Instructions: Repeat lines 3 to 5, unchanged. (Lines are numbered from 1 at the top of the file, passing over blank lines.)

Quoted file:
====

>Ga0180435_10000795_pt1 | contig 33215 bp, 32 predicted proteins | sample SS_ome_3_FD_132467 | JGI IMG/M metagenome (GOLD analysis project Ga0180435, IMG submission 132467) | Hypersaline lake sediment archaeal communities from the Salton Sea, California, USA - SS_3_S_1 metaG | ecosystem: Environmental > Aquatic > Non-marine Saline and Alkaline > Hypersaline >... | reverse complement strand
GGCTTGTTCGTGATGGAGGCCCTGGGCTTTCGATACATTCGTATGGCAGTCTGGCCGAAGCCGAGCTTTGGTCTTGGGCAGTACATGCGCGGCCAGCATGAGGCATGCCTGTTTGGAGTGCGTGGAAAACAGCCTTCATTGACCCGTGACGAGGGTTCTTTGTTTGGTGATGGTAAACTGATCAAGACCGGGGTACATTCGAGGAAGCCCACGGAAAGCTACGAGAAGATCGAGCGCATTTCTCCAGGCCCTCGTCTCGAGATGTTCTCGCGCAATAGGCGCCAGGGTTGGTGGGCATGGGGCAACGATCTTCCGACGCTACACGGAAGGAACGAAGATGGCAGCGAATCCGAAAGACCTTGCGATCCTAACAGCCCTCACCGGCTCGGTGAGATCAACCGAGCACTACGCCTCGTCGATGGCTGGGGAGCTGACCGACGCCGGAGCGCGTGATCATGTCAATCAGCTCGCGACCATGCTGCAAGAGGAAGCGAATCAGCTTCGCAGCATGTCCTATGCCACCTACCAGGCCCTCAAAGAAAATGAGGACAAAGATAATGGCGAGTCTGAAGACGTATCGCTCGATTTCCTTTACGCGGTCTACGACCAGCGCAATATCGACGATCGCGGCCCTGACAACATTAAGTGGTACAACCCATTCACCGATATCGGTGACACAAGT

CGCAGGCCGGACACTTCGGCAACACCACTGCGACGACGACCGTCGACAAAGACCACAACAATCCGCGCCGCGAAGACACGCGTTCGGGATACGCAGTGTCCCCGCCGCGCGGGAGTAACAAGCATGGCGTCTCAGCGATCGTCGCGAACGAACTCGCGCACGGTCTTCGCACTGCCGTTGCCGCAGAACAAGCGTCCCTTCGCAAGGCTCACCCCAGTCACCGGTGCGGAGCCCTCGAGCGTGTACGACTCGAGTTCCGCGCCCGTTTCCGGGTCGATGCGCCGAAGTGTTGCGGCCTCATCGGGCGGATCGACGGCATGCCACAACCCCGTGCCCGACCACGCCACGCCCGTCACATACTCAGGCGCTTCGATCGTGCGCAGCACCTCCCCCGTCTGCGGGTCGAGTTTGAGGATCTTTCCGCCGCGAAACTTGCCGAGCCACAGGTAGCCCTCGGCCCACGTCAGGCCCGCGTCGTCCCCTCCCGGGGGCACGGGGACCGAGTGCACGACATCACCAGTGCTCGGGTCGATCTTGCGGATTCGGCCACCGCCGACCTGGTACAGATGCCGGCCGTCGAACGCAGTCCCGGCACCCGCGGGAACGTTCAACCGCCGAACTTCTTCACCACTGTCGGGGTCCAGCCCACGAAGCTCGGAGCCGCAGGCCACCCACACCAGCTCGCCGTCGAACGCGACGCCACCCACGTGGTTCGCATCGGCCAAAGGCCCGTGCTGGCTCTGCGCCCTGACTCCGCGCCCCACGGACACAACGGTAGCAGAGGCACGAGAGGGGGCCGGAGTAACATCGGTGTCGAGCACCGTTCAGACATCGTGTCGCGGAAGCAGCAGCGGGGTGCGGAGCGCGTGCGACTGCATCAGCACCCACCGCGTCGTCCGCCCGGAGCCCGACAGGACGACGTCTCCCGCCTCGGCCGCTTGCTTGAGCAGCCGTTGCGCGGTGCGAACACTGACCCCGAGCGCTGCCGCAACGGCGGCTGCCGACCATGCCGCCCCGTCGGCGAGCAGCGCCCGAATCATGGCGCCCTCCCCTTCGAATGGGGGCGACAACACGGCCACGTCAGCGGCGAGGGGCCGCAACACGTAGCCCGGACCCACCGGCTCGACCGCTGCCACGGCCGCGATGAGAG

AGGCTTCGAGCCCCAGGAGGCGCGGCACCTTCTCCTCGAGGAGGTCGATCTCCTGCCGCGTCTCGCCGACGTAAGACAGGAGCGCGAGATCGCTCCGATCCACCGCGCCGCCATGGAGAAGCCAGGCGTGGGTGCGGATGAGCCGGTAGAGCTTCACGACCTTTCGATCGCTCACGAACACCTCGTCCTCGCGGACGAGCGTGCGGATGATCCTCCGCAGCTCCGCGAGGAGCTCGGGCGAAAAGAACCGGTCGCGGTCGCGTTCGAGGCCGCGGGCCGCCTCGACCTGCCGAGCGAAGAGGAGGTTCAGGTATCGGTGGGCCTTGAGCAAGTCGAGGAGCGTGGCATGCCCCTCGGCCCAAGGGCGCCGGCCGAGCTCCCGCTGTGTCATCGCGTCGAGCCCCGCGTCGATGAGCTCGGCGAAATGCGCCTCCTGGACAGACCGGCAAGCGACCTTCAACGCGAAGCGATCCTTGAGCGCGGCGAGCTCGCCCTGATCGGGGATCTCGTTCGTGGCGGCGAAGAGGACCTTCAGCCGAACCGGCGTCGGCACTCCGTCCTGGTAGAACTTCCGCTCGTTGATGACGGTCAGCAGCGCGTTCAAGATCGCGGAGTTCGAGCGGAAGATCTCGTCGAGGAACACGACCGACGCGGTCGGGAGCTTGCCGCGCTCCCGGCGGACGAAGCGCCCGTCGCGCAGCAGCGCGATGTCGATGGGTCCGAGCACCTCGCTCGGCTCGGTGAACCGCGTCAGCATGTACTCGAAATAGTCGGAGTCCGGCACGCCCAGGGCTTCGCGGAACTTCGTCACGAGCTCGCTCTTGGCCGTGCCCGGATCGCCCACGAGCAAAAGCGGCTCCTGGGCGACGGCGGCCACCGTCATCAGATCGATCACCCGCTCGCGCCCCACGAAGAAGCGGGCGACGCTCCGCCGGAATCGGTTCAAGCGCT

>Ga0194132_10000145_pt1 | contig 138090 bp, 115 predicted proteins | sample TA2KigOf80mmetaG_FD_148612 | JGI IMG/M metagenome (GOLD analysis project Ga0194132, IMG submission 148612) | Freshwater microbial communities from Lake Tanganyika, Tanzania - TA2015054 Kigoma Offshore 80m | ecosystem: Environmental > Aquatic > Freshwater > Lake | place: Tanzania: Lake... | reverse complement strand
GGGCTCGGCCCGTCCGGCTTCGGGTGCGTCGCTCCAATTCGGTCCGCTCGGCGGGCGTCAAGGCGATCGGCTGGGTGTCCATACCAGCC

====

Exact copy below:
CGCAGGCCGGACACTTCGGCAACACCACTGCGACGACGACCGTCGACAAAGACCACAACAATCCGCGCCGCGAAGACACGCGTTCGGGATACGCAGTGTCCCCGCCGCGCGGGAGTAACAAGCATGGCGTCTCAGCGATCGTCGCGAACGAACTCGCGCACGGTCTTCGCACTGCCGTTGCCGCAGAACAAGCGTCCCTTCGCAAGGCTCACCCCAGTCACCGGTGCGGAGCCCTCGAGCGTGTACGACTCGAGTTCCGCGCCCGTTTCCGGGTCGATGCGCCGAAGTGTTGCGGCCTCATCGGGCGGATCGACGGCATGCCACAACCCCGTGCCCGACCACGCCACGCCCGTCACATACTCAGGCGCTTCGATCGTGCGCAGCACCTCCCCCGTCTGCGGGTCGAGTTTGAGGATCTTTCCGCCGCGAAACTTGCCGAGCCACAGGTAGCCCTCGGCCCACGTCAGGCCCGCGTCGTCCCCTCCCGGGGGCACGGGGACCGAGTGCACGACATCACCAGTGCTCGGGTCGATCTTGCGGATTCGGCCACCGCCGACCTGGTACAGATGCCGGCCGTCGAACGCAGTCCCGGCACCCGCGGGAACGTTCAACCGCCGAACTTCTTCACCACTGTCGGGGTCCAGCCCACGAAGCTCGGAGCCGCAGGCCACCCACACCAGCTCGCCGTCGAACGCGACGCCACCCACGTGGTTCGCATCGGCCAAAGGCCCGTGCTGGCTCTGCGCCCTGACTCCGCGCCCCACGGACACAACGGTAGCAGAGGCACGAGAGGGGGCCGGAGTAACATCGGTGTCGAGCACCGTTCAGACATCGTGTCGCGGAAGCAGCAGCGGGGTGCGGAGCGCGTGCGACTGCATCAGCACCCACCGCGTCGTCCGCCCGGAGCCCGACAGGACGACGTCTCCCGCCTCGGCCGCTTGCTTGAGCAGCCGTTGCGCGGTGCGAACACTGACCCCGAGCGCTGCCGCAACGGCGGCTGCCGACCATGCCGCCCCGTCGGCGAGCAGCGCCCGAATCATGGCGCCCTCCCCTTCGAATGGGGGCGACAACACGGCCACGTCAGCGGCGAGGGGCCGCAACACGTAGCCCGGACCCACCGGCTCGACCGCTGCCACGGCCGCGATGAGAG

AGGCTTCGAGCCCCAGGAGGCGCGGCACCTTCTCCTCGAGGAGGTCGATCTCCTGCCGCGTCTCGCCGACGTAAGACAGGAGCGCGAGATCGCTCCGATCCACCGCGCCGCCATGGAGAAGCCAGGCGTGGGTGCGGATGAGCCGGTAGAGCTTCACGACCTTTCGATCGCTCACGAACACCTCGTCCTCGCGGACGAGCGTGCGGATGATCCTCCGCAGCTCCGCGAGGAGCTCGGGCGAAAAGAACCGGTCGCGGTCGCGTTCGAGGCCGCGGGCCGCCTCGACCTGCCGAGCGAAGAGGAGGTTCAGGTATCGGTGGGCCTTGAGCAAGTCGAGGAGCGTGGCATGCCCCTCGGCCCAAGGGCGCCGGCCGAGCTCCCGCTGTGTCATCGCGTCGAGCCCCGCGTCGATGAGCTCGGCGAAATGCGCCTCCTGGACAGACCGGCAAGCGACCTTCAACGCGAAGCGATCCTTGAGCGCGGCGAGCTCGCCCTGATCGGGGATCTCGTTCGTGGCGGCGAAGAGGACCTTCAGCCGAACCGGCGTCGGCACTCCGTCCTGGTAGAACTTCCGCTCGTTGATGACGGTCAGCAGCGCGTTCAAGATCGCGGAGTTCGAGCGGAAGATCTCGTCGAGGAACACGACCGACGCGGTCGGGAGCTTGCCGCGCTCCCGGCGGACGAAGCGCCCGTCGCGCAGCAGCGCGATGTCGATGGGTCCGAGCACCTCGCTCGGCTCGGTGAACCGCGTCAGCATGTACTCGAAATAGTCGGAGTCCGGCACGCCCAGGGCTTCGCGGAACTTCGTCACGAGCTCGCTCTTGGCCGTGCCCGGATCGCCCACGAGCAAAAGCGGCTCCTGGGCGACGGCGGCCACCGTCATCAGATCGATCACCCGCTCGCGCCCCACGAAGAAGCGGGCGACGCTCCGCCGGAATCGGTTCAAGCGCT

>Ga0194132_10000145_pt1 | contig 138090 bp, 115 predicted proteins | sample TA2KigOf80mmetaG_FD_148612 | JGI IMG/M metagenome (GOLD analysis project Ga0194132, IMG submission 148612) | Freshwater microbial communities from Lake Tanganyika, Tanzania - TA2015054 Kigoma Offshore 80m | ecosystem: Environmental > Aquatic > Freshwater > Lake | place: Tanzania: Lake... | reverse complement strand